Electrophoretic pixels 22 are addressable, for example, with a thin-film transistor array on backplane 32 and associated row and column drivers that place predetermined charge 34 onto pixel electrodes 36 of electrophoretic pixel 22 for a prescribed time to reach the desired optical state. Charge 34 is subsequently removed to retain electrophoretic pixel 22 in the acquired optical state. Intermediate values of gray can be obtained by controlling the amount of activation time and the electric field intensity across electrophoretic pixel 22. When the electric field is removed, the particles remain in the acquired optical state, and the image written to electrophoretic display 10 is retained, even with removal of electrical power.
  • [0039]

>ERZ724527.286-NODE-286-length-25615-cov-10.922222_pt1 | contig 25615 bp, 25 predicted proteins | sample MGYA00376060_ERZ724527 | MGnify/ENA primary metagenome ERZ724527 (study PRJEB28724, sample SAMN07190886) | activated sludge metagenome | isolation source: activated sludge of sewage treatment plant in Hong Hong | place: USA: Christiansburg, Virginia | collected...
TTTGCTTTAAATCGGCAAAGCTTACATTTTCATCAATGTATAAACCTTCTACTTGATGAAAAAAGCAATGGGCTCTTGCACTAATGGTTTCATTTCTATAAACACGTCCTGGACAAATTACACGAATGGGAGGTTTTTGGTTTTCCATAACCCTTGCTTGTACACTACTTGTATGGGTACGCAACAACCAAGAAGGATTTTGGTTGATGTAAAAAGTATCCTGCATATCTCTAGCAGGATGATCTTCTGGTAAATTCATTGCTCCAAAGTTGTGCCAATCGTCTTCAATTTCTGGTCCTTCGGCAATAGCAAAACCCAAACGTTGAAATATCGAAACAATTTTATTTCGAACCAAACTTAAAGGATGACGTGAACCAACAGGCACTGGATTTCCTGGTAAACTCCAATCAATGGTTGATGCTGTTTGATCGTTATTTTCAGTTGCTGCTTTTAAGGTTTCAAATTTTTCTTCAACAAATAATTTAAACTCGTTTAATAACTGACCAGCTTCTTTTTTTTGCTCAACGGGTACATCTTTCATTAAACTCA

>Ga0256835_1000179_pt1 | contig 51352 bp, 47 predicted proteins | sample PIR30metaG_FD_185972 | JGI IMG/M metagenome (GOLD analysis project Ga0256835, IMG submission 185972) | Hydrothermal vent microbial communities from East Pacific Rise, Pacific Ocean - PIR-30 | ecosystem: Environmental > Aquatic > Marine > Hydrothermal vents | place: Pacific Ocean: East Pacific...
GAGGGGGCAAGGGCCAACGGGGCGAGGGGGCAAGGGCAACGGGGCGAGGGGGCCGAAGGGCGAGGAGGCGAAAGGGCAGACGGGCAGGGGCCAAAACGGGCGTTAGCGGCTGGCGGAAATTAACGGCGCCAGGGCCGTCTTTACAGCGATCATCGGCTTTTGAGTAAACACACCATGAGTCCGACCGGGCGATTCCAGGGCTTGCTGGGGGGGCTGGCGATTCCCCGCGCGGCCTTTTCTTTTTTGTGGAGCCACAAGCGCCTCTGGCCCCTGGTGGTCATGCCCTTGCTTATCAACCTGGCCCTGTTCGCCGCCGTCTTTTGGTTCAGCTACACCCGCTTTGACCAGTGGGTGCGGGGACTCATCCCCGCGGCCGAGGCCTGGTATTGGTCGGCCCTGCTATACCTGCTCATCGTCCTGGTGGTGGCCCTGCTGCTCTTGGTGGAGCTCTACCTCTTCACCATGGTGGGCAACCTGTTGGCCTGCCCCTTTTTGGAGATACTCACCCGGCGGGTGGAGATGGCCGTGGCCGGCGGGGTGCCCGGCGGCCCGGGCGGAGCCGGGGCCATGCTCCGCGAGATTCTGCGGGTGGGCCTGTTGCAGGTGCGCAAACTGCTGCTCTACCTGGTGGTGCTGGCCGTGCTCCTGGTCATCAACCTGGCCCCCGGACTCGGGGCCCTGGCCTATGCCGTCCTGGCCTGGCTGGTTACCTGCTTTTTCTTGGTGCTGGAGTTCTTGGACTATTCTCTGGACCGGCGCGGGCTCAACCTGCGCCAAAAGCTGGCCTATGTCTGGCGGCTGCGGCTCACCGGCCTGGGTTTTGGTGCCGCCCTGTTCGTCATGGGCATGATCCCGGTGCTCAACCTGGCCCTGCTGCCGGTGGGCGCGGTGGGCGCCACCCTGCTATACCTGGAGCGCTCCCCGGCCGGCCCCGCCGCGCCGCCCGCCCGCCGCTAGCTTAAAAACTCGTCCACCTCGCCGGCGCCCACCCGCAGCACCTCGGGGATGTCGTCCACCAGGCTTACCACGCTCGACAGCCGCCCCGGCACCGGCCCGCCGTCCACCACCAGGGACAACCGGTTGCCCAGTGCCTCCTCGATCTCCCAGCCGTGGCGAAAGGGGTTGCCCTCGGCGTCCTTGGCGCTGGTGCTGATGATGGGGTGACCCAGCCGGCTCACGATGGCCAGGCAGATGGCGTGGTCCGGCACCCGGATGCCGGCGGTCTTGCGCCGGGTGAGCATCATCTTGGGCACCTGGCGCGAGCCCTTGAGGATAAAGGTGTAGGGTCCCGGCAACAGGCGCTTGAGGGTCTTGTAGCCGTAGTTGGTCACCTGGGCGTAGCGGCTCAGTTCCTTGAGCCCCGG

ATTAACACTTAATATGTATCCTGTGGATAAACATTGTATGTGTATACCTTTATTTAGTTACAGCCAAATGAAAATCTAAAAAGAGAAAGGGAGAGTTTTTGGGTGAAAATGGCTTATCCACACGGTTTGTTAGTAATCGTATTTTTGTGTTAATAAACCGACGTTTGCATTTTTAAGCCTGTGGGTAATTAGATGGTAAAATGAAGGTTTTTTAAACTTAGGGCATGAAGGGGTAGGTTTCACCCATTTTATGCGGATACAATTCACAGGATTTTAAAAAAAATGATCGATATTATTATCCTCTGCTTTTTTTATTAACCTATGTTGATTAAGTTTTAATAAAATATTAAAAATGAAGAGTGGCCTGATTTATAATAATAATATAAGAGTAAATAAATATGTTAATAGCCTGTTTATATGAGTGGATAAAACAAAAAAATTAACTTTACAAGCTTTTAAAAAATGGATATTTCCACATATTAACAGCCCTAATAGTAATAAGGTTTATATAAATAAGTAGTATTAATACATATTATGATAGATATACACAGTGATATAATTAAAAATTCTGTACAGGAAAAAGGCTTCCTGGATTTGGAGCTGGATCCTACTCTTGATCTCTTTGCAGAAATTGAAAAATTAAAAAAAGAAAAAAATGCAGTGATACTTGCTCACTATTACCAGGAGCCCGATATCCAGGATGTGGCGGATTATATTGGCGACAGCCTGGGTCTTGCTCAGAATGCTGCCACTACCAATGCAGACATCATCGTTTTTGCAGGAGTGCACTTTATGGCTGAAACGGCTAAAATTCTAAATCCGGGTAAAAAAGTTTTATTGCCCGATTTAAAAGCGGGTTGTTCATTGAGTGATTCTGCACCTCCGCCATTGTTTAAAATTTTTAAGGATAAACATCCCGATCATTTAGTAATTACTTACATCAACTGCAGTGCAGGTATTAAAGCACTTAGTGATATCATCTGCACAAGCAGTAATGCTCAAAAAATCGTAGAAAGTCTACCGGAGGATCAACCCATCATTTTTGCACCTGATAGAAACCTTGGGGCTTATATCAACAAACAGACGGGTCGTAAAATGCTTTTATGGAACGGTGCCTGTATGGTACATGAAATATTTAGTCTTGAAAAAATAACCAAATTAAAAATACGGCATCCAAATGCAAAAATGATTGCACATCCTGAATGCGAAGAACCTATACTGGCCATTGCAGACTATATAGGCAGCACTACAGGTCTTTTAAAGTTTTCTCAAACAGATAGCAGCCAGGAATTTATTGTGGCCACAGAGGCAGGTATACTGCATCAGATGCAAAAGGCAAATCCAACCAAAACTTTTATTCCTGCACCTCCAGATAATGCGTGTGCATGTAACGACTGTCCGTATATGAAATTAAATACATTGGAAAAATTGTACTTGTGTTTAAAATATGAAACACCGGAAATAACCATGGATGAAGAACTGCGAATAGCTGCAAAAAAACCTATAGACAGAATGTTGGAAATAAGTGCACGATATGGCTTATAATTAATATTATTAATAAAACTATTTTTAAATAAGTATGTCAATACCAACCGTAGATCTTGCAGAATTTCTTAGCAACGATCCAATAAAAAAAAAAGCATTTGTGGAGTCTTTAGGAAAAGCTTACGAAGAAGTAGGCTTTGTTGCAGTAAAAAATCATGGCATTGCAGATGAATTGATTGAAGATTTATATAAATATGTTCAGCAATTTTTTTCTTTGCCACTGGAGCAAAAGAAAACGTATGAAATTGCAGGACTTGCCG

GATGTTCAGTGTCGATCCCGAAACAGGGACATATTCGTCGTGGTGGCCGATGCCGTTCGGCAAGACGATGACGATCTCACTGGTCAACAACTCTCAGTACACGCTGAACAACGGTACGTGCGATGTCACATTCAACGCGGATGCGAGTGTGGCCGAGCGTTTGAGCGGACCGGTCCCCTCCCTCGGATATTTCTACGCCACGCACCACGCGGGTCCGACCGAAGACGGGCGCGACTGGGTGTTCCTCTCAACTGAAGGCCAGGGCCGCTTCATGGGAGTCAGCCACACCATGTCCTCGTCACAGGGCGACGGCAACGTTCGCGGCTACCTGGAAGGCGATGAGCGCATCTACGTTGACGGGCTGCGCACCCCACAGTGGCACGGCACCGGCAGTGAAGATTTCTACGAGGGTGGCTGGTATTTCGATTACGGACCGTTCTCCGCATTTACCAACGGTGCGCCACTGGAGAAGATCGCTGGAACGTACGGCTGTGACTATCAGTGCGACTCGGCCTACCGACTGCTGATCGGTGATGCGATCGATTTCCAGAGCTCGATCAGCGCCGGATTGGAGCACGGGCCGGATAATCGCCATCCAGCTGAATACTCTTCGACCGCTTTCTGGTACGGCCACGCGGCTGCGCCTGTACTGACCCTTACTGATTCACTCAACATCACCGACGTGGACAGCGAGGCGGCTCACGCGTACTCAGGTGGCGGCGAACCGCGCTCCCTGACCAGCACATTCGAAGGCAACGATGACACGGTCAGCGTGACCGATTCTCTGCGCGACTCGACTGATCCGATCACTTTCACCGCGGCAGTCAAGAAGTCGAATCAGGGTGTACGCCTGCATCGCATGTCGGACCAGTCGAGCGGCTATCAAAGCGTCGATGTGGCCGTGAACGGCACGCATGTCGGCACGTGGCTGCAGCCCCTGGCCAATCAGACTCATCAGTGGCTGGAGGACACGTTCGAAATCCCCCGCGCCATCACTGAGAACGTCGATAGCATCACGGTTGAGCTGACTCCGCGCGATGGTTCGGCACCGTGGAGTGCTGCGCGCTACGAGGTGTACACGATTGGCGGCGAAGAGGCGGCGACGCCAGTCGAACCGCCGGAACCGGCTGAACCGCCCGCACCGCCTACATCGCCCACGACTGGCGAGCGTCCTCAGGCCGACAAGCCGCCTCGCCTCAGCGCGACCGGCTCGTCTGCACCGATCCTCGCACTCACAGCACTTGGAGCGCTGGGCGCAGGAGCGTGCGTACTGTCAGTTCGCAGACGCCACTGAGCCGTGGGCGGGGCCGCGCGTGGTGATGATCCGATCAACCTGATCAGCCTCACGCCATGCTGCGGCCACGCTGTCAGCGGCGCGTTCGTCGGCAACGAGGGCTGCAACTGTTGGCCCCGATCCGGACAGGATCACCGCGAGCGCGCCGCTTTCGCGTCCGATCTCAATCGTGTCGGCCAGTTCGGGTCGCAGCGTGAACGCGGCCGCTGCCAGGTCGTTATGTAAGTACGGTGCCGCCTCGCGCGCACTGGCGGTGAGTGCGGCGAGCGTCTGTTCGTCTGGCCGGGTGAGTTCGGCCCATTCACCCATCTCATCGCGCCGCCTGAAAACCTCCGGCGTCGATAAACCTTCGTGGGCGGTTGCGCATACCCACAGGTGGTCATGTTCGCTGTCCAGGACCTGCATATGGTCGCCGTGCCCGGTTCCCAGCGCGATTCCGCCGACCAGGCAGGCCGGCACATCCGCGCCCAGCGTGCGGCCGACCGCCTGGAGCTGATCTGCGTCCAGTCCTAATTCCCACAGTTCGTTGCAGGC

Sections or tiles of electrophoretic display 10 of various sizes may be assembled together or placed side-by-side to form nearly any desired size of electrophoretic display 10 that can be mounted, for example, on panels or other large surfaces. Electrophoretic display 10 may be formed with a size, for example, of a few centimeters on a side to as large as one meter by one meter or larger. Electrophoretic displays 10 with associated driver electronics may be used, for example, in monitors, laptop computers, personal digital assistants (PDAs), mobile telephones, electronic books, electronic newspapers and electronic magazines. With matrix addressing, all or part of the display may be addressed and activated, allowing portions of the display such as subwindows to be directly addressed and updated while other portions of the display retain their previously written images to reduce power consumption and extend battery life for portable applications.